On the part of the artist. They are trying to figure out what they've done by having somebody else look at it. Like visiting a rehearsal. What I mean is, when you go into the studio of any artist the things you see represent what he is working on at that very moment, things he himself is trying to understand before the curators, the critics and the collectors start bombarding him with all sorts of questions once it arrives on the gallery walls. Artists and pirates never apologize. Warhol was a great master of non-explanation. But behind the artist's bewilderment there is also this feeling of excitement, even the adrenaline that comes from fatigue, like going around the corner of a house and running into a bunch of kids who have been playing Cowboy and Indian in the backyard all afternoon. Have lunch with a painter, and they are always looking over the shoulder: your shoulder, not their own. They're gazing off into the space at some picture plane or some shadow on the wall that only they can see.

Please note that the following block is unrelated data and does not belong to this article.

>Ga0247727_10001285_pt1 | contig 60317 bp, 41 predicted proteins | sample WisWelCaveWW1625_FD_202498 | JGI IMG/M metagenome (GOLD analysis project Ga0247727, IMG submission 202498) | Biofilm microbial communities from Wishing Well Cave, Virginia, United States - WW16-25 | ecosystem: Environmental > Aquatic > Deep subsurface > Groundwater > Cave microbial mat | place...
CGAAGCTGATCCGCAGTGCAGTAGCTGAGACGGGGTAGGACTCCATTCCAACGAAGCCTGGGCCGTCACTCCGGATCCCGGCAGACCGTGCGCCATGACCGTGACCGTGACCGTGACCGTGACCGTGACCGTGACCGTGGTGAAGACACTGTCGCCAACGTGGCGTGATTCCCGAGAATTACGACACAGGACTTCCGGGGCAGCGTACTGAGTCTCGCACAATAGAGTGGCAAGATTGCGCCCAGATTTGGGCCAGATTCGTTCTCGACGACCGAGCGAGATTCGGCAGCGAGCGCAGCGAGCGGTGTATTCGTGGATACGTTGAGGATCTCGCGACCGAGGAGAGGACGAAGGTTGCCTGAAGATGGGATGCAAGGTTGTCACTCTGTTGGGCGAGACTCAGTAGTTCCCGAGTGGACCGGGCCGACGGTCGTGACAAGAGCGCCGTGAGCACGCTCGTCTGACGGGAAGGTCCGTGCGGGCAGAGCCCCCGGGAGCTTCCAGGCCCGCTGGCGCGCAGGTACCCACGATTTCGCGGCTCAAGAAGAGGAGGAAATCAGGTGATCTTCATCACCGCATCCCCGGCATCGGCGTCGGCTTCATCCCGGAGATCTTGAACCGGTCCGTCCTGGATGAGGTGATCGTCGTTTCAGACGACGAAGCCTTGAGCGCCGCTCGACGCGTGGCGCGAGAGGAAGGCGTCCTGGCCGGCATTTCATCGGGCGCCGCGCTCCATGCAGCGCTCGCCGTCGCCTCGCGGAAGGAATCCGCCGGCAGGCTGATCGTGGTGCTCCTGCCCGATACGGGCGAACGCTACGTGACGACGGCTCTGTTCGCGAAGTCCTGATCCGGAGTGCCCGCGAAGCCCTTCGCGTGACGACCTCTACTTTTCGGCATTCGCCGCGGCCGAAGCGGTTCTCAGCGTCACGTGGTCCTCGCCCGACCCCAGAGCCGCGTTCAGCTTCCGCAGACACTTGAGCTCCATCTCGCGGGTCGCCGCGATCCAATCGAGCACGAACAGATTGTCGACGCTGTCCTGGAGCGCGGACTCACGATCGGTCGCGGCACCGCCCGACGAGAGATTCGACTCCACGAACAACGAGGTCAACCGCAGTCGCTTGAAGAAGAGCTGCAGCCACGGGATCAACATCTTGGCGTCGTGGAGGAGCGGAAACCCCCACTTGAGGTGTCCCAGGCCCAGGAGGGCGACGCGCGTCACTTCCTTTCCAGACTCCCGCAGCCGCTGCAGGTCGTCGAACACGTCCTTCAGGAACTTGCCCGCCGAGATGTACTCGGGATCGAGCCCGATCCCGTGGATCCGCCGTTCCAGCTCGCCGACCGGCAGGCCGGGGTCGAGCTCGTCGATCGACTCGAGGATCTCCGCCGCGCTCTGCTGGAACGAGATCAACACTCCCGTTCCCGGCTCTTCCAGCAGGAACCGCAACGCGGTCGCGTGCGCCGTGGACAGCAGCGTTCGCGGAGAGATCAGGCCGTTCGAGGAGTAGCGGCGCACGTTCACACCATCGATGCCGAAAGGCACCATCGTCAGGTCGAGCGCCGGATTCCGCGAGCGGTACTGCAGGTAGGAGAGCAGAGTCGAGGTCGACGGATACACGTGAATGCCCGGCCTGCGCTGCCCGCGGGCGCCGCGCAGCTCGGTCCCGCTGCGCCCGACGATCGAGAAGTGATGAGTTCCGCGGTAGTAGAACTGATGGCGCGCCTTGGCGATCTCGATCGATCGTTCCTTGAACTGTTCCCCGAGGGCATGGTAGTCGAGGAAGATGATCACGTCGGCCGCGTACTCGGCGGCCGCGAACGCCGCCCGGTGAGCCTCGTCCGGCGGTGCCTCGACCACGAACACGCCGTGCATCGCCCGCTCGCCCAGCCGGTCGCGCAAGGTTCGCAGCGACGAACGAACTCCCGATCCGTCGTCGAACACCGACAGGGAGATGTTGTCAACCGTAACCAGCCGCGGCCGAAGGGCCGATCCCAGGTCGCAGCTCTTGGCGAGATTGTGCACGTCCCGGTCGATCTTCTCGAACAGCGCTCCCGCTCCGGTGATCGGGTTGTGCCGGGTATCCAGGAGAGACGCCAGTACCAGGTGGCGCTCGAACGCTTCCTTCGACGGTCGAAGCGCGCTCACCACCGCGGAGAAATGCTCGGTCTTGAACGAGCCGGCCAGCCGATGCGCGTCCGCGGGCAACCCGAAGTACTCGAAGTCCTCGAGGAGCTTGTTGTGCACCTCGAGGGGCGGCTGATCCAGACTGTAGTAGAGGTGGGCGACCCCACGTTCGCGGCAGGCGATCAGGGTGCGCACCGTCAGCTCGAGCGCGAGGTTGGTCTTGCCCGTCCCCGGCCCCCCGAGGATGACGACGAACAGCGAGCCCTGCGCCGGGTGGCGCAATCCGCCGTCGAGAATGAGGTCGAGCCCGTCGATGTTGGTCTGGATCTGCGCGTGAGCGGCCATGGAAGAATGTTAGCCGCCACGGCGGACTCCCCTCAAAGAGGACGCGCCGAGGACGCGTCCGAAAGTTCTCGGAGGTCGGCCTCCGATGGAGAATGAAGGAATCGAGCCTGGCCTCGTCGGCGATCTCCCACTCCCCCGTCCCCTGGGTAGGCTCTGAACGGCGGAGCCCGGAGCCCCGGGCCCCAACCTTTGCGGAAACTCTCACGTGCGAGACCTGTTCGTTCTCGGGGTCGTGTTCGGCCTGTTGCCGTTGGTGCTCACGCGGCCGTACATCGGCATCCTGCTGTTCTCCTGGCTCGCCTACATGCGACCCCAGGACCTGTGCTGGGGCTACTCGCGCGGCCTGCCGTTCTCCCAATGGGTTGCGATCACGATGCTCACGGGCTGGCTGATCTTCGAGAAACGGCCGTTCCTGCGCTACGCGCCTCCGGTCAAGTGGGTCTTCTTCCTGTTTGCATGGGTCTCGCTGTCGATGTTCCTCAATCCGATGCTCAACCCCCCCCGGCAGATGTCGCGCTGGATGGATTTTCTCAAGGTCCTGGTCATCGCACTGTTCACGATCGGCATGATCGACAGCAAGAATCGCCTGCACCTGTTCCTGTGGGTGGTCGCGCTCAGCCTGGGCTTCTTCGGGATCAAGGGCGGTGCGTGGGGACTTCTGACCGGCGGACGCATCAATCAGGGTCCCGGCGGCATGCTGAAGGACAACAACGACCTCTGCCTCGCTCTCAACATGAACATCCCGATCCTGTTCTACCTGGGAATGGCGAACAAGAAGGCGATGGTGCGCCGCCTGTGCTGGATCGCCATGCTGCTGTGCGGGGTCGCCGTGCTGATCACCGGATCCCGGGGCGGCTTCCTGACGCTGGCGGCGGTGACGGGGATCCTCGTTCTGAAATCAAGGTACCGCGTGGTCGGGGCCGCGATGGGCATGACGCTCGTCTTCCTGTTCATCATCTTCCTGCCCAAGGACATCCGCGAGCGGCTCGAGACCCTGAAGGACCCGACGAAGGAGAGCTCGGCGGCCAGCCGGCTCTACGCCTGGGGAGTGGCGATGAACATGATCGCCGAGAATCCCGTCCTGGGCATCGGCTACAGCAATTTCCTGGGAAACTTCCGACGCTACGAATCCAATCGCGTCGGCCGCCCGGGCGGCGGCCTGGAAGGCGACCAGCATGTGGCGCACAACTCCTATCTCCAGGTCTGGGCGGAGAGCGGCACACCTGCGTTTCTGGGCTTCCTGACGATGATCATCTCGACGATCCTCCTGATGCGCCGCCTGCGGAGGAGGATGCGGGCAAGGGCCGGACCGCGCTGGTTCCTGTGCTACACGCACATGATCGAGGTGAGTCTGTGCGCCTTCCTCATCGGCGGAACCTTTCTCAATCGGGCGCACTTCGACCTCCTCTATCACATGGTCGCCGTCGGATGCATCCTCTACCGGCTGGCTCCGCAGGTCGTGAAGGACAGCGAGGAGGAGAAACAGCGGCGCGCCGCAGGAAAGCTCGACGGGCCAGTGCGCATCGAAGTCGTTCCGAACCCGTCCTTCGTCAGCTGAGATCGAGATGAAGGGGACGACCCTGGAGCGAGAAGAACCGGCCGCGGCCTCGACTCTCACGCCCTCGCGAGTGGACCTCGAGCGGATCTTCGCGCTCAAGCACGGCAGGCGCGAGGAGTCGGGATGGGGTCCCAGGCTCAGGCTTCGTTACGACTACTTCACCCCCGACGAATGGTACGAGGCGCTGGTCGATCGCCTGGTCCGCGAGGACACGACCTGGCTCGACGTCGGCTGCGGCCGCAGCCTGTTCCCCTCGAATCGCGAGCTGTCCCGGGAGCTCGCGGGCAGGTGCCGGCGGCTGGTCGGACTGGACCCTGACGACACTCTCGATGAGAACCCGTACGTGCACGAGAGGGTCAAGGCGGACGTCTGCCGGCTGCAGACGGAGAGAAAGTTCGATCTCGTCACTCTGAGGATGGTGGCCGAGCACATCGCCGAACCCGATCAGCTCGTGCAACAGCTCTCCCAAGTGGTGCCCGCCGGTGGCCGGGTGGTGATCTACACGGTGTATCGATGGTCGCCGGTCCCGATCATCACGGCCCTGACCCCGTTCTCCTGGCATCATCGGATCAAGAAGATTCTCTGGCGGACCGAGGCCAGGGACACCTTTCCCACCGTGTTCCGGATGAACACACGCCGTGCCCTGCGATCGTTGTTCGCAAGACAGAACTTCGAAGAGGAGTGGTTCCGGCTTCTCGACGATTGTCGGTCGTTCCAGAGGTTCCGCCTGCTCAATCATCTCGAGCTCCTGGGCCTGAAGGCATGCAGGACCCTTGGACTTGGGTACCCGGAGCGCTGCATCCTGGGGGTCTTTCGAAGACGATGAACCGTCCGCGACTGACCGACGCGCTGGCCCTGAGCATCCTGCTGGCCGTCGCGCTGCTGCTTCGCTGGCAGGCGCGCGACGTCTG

When you go to an artist's studio do you have a preconceived idea of what to expect in case you know already the work?

     Puccini had absolutely no expectations when he first heard Mario Caruso sing "O, Sole Mio..." What he said afterwards was, Who sent you to me: God? The great art dealer Leo Castelli famously experienced this epiphany the first time he walked into the studio of Jasper Johns. I follow the artists the way a sports reporter specialized in horse racing follows the ponies. It means following not only the breeders, the trainers, the stable hands, but especially the jockeys. When it comes to artists whose work I already admire but have never met personally, I've never been disappointed when I finally did.